To build up this boost, you can pick up some of the numerous points and turbo powerups scattered along the course. You can also stretch your arms out and hit a number of ringed targets that are aligned along rails that you merely have to guide your boarder towards to grind on to acquire additional turbo and points, or perform a sequence of successful tricks to add to your meter. Tricks are usually available to you when you’ve caught a significant amount of air off a ramp or other jump. By combining actual leaps and ducks with arm movements, you’ll be able to string together combos and other move sets that result in massive amounts of points. Finally, there are a number of launch pads that propels your character into the sky. From there, you can glide your boarder through a series of rings, which accelerates them along the course and adds to your point total.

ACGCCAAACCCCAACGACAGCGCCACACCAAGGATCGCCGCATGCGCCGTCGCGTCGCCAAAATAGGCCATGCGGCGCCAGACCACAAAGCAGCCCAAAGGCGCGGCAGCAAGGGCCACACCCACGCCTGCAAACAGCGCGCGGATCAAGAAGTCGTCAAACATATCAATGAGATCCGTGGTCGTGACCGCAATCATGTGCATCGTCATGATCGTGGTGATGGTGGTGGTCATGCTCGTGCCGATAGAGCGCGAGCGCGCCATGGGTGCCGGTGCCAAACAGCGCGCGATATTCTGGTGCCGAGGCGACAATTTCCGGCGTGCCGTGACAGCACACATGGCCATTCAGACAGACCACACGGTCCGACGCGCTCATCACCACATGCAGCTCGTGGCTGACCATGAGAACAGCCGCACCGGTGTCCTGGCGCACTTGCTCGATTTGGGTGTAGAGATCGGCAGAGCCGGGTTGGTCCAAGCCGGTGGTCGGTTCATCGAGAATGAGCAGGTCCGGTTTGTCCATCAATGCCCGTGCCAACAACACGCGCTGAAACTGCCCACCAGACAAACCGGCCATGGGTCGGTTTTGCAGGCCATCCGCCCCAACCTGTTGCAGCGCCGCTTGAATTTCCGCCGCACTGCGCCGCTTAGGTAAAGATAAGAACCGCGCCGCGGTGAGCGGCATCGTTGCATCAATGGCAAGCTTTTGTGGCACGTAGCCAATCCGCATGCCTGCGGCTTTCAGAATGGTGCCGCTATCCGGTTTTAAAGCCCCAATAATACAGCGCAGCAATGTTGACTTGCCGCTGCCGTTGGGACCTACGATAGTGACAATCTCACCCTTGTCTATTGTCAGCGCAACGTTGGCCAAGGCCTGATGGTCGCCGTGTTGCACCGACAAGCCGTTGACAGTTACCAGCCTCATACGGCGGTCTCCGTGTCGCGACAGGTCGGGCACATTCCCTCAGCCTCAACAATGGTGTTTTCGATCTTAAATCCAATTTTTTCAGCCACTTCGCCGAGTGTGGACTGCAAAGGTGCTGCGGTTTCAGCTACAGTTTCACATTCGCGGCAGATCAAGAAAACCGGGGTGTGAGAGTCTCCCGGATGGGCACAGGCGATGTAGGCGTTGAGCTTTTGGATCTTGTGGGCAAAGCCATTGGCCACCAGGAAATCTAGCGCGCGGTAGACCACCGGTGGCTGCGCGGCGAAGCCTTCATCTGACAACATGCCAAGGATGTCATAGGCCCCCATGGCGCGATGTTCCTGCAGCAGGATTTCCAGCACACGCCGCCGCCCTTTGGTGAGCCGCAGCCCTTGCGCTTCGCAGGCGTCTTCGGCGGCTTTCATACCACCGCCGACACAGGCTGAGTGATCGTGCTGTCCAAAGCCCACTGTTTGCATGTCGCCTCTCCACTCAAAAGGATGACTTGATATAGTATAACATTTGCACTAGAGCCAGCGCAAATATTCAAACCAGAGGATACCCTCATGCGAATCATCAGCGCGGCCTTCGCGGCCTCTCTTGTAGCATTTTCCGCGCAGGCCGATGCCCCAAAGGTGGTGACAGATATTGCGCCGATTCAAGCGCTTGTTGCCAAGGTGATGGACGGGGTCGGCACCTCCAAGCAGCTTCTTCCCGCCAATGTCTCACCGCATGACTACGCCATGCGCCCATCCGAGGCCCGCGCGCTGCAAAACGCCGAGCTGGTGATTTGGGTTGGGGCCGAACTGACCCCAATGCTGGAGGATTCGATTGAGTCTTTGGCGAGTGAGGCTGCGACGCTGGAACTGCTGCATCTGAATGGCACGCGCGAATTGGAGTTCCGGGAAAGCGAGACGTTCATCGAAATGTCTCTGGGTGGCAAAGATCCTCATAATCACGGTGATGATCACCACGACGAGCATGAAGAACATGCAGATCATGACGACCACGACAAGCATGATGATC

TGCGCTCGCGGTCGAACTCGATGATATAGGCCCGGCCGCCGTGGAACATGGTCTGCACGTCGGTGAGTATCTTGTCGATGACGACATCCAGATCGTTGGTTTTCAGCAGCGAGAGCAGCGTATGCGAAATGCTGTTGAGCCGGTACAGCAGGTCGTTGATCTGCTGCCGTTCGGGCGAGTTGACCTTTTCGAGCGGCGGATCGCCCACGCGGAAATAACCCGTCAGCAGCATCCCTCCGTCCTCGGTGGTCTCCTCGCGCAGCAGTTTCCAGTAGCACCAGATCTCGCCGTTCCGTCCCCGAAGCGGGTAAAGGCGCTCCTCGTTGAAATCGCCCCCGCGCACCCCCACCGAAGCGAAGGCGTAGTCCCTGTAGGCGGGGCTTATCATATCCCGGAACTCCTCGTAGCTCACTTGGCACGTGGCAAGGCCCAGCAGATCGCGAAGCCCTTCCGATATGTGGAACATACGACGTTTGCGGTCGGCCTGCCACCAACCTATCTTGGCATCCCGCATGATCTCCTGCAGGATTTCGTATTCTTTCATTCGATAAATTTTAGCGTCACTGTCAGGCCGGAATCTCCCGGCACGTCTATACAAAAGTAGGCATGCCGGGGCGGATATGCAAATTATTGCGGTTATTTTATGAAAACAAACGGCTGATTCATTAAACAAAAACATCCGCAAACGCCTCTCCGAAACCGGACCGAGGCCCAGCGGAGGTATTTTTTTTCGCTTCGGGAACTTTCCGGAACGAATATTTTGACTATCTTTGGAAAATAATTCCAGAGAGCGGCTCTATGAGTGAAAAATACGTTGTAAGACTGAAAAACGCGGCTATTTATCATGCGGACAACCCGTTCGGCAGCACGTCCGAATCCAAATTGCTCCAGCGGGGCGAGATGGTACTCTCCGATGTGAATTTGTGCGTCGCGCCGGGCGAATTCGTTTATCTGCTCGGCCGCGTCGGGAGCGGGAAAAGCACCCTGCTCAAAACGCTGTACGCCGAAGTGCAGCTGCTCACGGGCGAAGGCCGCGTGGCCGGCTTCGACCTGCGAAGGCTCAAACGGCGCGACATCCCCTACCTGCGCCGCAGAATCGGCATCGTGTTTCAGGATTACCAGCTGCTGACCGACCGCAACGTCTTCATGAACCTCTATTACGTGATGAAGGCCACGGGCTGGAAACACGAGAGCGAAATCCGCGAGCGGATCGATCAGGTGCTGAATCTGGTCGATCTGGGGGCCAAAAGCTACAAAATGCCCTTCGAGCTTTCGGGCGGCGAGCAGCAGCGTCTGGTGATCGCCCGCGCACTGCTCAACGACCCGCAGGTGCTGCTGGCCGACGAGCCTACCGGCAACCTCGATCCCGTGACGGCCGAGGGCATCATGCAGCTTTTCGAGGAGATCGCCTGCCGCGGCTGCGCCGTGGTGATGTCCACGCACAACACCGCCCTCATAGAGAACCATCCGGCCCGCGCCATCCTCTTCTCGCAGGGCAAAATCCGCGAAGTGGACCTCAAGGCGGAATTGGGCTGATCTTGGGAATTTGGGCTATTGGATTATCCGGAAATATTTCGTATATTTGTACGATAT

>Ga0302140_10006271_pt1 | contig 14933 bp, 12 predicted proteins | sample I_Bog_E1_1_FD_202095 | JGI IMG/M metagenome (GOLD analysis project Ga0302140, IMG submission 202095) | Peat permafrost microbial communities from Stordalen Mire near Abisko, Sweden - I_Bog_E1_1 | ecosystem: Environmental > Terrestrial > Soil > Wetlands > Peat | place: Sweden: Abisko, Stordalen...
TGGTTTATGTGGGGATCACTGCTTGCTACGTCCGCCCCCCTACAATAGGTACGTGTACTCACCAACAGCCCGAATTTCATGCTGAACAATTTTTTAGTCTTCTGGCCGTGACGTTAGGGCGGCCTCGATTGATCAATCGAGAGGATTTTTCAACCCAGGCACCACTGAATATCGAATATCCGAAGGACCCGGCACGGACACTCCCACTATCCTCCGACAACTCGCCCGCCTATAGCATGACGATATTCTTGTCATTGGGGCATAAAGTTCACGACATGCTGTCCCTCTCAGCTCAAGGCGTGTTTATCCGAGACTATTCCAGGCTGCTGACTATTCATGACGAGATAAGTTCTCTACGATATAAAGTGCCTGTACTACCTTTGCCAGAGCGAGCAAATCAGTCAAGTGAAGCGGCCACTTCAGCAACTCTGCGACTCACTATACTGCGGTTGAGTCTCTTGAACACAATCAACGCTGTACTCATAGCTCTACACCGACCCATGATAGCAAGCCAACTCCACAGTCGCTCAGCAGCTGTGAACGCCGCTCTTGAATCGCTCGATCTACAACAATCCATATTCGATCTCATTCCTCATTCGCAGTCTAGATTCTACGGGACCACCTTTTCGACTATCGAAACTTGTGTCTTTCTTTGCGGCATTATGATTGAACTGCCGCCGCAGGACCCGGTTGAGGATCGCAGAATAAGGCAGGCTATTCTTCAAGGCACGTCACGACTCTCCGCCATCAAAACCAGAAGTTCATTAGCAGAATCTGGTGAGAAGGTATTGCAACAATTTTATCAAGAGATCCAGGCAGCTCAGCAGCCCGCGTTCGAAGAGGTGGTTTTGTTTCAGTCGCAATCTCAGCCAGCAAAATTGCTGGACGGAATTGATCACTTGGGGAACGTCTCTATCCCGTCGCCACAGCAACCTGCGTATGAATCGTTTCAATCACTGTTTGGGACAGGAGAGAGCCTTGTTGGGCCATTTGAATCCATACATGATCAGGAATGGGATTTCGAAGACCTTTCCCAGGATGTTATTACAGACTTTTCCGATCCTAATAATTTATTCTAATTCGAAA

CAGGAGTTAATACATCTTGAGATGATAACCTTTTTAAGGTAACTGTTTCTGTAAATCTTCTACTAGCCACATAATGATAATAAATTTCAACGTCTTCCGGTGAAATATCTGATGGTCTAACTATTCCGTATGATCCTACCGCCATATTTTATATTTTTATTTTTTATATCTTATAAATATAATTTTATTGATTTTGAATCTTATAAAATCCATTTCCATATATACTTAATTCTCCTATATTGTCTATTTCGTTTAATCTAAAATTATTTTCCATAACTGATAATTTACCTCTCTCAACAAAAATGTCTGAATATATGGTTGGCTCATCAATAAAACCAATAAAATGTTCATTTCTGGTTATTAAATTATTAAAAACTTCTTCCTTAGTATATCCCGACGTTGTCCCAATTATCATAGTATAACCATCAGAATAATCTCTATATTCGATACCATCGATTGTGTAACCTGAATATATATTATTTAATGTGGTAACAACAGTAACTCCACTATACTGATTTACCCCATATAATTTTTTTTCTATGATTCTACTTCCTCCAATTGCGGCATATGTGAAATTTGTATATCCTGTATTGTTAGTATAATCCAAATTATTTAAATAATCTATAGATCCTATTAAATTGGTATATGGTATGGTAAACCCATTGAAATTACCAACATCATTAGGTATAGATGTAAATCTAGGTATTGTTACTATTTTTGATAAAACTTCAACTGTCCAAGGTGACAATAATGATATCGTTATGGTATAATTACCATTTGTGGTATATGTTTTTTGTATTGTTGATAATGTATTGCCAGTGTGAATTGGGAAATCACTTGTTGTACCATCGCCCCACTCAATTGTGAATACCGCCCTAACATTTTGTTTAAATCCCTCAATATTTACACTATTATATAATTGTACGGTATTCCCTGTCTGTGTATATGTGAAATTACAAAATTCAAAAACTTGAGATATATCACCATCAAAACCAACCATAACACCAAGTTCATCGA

While the control scheme that tracks onscreen character movement via the camera is a creative way to manipulate the game, it can also result in some of the more infuriating moments of gameplay. For one thing, the game will often respond more to where it thinks your head and arms are rather than where they actually are. This is indicative by the onscreen meter that attempts to approximate where it believes you are. Granted, there are a number of factors that can contribute to this, from the lighting of the room and distance of the camera from the gamer to the focus on the camera itself or the movements you perform that the EyeToy just doesn’t pick up. The result is that it can sometimes be very difficult to maneuver your boarder exactly where you want them to go. This lack of control can sometimes extend to tricks when you catch air. You may find that you’re flailing your arms out into space without the game recognizing any movements, which can be particularly annoying. Considering that there are only so many actions a player can do with their arms and body, the trick set that you’ll have access to is rather limited, as is the unique “super move” available to each character. What’s more, since you’ll really have to nail each single move to trigger certain combos, you’ll have to hope that the camera is accurately tracking you when you catch air.